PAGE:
This comprehensive checklist will help determine if you have a claim.
Employers frequently fire individuals in arbitrary and unfair ways—and many times these firings are deemed illegal. The American Civil Liberties Union reports that:
The magnitude of the problem is enormous. Two million at will employees are fired every year. When impartial arbitrators are given the opportunity to review termination decisions, half of them are found to be unjust. Experts believe that at least 150,000 people are unjustly fired every year.
Have you been recently fired from your job? If so, your employer’s action may have been illegal. The following checklist of wrongful termination standards will help you determine if you possibly have a valid and actionable claim. Keep in mind: if you were fired in violation of federal, state, or local laws, then your employer should be held accountable for their illegal actions.
Starting with a free consultation from our experienced and expert attorneys, Lawyers for Employment and Consumer Rights will fight for your rights in the workplace—and our legal services are provided at no cost. Our fee is a percentage of your settlement.❖ ❖ ❖
Here’s a checklist of the most common unfair and illegal actions by employers that can ultimately result in wrongful termination. In fact, many times employees are fired for challenging the following unlawful practices.
1) Racial Discrimination
Federal and state laws protect employees against being fired or treated unfairly because of a person’s race, the color of their skin, or ethnic background. Employees should be treated equally and be able to perform their job without harassment or discriminatory practices.
What is racial discrimination in the workplace? The obvious signs would include:
- an employer making decisions regarding hiring, firing, or promoting employees based on an individual’s race/skin color/ethnic background
- separating or segregating certain employees for certain jobs based on their race/skin color/ethnic background
- employers making distinctions of any kind in the workplace based on race/skin color/ethnic background—this is considered racial stereotyping
2) Sexual Harassment = Hostile Work Environment
Sexual harassment in the workplace is a form of sex discrimination that violates Title VII of the Civil Rights Act of 1964 as well as California’s Fair Employment and Housing Act(FEHA). The EEOC (U.S. Equal Employment Opportunity Commission) states the federal government’s clear guidelines in no uncertain terms:
It is unlawful to harass a person (an applicant or employee) because of that person’s sex. Harassment can include “sexual harassment” or unwelcome sexual advances, requests for sexual favors, and other verbal or physical harassment of a sexual nature.
The EEOC (and California law) also makes it clear that “harassment” does not have to be of a sexual nature. It can include offensive comments about a person’s sex or gender. Also keep in mind that the harasser can be male, female, or the same sex as the person being harassed.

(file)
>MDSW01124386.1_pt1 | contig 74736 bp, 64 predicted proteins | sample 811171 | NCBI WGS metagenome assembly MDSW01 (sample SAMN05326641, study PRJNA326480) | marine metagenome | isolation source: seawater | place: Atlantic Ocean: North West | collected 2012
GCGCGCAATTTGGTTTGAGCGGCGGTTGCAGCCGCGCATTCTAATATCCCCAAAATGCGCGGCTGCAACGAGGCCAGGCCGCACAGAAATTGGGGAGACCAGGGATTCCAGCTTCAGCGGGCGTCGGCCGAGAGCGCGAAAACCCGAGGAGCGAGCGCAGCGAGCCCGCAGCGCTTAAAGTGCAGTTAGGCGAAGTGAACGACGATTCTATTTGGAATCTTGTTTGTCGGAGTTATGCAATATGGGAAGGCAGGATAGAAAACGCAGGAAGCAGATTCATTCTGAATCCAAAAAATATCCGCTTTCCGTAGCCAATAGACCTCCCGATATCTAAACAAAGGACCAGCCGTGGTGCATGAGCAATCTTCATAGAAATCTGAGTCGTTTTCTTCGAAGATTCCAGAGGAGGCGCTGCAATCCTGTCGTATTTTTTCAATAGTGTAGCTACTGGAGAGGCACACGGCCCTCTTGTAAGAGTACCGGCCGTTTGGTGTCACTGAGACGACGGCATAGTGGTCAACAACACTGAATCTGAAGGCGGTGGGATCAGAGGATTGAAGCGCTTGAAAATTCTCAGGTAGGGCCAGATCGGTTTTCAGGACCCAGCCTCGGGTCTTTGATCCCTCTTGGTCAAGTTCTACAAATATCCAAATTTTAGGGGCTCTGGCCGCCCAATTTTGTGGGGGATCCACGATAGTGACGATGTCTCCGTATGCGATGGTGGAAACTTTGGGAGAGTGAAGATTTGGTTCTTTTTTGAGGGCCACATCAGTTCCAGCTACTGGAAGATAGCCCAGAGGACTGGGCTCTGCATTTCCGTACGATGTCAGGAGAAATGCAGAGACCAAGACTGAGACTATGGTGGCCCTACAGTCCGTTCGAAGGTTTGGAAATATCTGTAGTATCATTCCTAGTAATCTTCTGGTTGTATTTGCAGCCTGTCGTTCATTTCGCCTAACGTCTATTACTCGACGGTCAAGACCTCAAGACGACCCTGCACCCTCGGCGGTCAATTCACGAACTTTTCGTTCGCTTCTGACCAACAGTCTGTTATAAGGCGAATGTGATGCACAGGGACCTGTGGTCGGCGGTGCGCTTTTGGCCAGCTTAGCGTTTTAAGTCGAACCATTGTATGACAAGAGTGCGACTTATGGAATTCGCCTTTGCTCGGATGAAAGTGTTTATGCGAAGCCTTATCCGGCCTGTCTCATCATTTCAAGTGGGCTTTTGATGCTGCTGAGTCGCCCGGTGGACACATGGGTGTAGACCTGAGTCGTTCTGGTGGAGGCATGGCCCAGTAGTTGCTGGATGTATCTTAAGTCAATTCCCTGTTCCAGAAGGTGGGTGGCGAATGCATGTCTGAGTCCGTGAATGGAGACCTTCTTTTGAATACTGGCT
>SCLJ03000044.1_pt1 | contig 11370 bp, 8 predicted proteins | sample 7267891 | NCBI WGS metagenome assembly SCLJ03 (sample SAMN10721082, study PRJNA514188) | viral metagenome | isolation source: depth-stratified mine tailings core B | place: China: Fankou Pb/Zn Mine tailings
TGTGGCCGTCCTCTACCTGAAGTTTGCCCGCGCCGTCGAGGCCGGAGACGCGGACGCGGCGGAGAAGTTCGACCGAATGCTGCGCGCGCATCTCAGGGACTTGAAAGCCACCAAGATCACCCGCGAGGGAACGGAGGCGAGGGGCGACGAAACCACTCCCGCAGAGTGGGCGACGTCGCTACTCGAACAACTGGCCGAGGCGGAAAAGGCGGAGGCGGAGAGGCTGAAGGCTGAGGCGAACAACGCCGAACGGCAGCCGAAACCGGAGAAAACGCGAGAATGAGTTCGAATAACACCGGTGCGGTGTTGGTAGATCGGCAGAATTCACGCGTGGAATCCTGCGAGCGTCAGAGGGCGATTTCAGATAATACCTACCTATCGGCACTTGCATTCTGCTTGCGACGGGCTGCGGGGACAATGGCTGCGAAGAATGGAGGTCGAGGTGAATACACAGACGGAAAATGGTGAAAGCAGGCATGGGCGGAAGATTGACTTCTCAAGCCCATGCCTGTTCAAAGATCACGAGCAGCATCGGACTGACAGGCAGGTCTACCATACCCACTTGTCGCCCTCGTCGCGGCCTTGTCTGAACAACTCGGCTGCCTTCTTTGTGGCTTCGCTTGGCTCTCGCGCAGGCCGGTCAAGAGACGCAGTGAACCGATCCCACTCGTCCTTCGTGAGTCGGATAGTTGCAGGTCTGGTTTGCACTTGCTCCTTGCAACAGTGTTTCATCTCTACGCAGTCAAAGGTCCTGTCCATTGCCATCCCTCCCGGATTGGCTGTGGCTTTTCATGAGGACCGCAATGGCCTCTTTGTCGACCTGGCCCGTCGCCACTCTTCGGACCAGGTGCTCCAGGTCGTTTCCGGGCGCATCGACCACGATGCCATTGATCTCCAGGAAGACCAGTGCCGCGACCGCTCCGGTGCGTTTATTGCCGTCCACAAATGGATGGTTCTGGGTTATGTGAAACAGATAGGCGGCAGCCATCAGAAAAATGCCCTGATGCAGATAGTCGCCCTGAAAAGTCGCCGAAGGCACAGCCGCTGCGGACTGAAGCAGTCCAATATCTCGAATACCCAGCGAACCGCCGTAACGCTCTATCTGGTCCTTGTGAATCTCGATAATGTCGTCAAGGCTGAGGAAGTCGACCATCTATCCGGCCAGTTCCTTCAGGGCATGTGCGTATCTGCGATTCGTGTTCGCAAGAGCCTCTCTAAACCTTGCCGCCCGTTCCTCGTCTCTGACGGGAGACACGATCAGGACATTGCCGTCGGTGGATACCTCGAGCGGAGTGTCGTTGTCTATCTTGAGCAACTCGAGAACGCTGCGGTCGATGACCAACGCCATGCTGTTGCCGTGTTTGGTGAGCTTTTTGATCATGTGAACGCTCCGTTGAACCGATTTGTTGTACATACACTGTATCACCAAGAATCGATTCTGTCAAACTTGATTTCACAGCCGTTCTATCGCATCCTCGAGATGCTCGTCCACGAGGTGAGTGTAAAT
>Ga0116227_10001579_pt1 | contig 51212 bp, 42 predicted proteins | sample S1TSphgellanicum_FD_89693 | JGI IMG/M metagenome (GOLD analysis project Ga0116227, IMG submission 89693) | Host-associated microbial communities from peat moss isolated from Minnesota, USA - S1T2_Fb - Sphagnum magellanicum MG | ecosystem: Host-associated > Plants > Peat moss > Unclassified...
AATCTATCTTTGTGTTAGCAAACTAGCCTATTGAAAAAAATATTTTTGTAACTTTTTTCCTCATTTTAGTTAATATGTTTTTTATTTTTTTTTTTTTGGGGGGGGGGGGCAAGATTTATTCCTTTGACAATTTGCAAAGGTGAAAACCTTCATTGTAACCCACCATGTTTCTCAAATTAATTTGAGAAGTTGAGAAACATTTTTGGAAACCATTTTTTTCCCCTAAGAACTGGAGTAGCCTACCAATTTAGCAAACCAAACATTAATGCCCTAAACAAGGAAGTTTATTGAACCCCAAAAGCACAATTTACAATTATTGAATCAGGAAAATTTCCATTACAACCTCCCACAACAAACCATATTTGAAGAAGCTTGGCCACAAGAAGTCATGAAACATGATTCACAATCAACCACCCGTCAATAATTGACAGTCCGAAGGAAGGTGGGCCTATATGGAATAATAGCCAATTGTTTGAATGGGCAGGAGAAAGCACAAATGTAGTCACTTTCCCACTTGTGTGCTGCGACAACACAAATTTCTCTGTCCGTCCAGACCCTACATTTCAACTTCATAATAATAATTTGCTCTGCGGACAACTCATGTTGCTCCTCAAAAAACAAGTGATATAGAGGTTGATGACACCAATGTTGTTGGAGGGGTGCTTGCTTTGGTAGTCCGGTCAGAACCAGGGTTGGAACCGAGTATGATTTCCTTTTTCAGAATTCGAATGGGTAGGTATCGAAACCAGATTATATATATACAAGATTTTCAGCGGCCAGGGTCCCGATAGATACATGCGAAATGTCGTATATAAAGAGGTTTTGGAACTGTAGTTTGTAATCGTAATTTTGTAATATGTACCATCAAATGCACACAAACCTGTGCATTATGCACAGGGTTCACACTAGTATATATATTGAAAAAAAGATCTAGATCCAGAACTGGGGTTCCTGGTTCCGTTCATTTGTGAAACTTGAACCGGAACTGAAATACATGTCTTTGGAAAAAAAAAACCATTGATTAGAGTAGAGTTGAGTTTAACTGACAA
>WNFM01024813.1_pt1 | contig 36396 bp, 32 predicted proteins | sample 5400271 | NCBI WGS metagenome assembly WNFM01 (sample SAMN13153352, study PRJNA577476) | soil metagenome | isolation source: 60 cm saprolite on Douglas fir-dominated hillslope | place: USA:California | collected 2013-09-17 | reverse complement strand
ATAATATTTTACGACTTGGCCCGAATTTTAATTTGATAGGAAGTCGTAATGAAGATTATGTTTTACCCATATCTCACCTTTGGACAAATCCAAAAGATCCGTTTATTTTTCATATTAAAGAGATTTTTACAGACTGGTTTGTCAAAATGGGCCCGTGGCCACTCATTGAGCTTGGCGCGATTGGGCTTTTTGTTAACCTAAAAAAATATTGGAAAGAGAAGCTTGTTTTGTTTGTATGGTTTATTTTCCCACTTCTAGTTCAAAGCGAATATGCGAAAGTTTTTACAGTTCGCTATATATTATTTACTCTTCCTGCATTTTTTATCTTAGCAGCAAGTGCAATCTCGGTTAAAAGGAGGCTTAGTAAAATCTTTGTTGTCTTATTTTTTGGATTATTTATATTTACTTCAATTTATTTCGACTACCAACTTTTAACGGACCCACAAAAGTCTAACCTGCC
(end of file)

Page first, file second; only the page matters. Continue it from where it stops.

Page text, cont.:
California’s Department of Justice writes:
Under California law, the offensive conduct need not be motivated by sexual desire, but may be based upon an employee’s actual or perceived sex or gender-identity, actual or perceived sexual orientation… This definition includes many forms of offensive behavior and includes gender-based harassment of a person of the same sex as the harasser, and actions that subject co-workers to a hostile work environment.
California law also recognizes what’s called “constructive termination.” Remember, if you’re forced to quit because of intolerable working conditions and/or a hostile work environment, your action may still be considered a wrongful termination. The law acknowledges that you believed you had no choice but to quit.
3) Age Discrimination
California workers are protected by both state and federal laws when it comes to age discrimination in the workplace. Once again, the law is clear: it’s illegal for an employer to deny employment, demote, or terminate a person based on their age.
In 1967, the federal government passed the Age Discrimination in Employment Act(ADEA), which protects individuals forty years of age and older from age-based discrimination. These protections include any and all phases of the employment process: interviewing, hiring, payroll, benefits, promotions, layoffs and firings. Workers over the age of forty have equal rights in the workplace and have the power to hold their employers accountable for discriminatory actions.
In California, the Department of Fair Employment and Housing (DFEH) is the agency responsible for enforcing state laws (like FEHA) that make it illegal to discriminate against a job applicant or employee because of age or any of the protected categories.
4) Wage & Hour Disputes or Unpaid Overtime
In many instances, employers will attempt to (1) miscalculate overtime hours as regular hours or (2) they’ll refuse to pay employees for work completed off the clock. Some employees may even have to battle their employer for (3) unpaid tips, bonuses, or commissions. In fact, not collecting your rightful pay can also include the following:
- unpaid back pay
- getting paid less than the minimum wage
- unpaid meal and rest breaks
- earned vacation time
- unpaid final checks
If you were fired as a result of challenging your employer for the fair and lawful payment on these or other issues, there’s good news: you have legal protections as an employee under both California and federal laws. The federal Fair Labor Standards Act (FLSA) covers comprehensive issues surrounding wage and hour disputes including those identified above. As well, if your employer violates California wage and hour laws by failing to pay you, among other things, the minimum wage, failing to pay required overtime, or failing to provide meal and rest breaks, then you have the right to sue under the California Labor Code.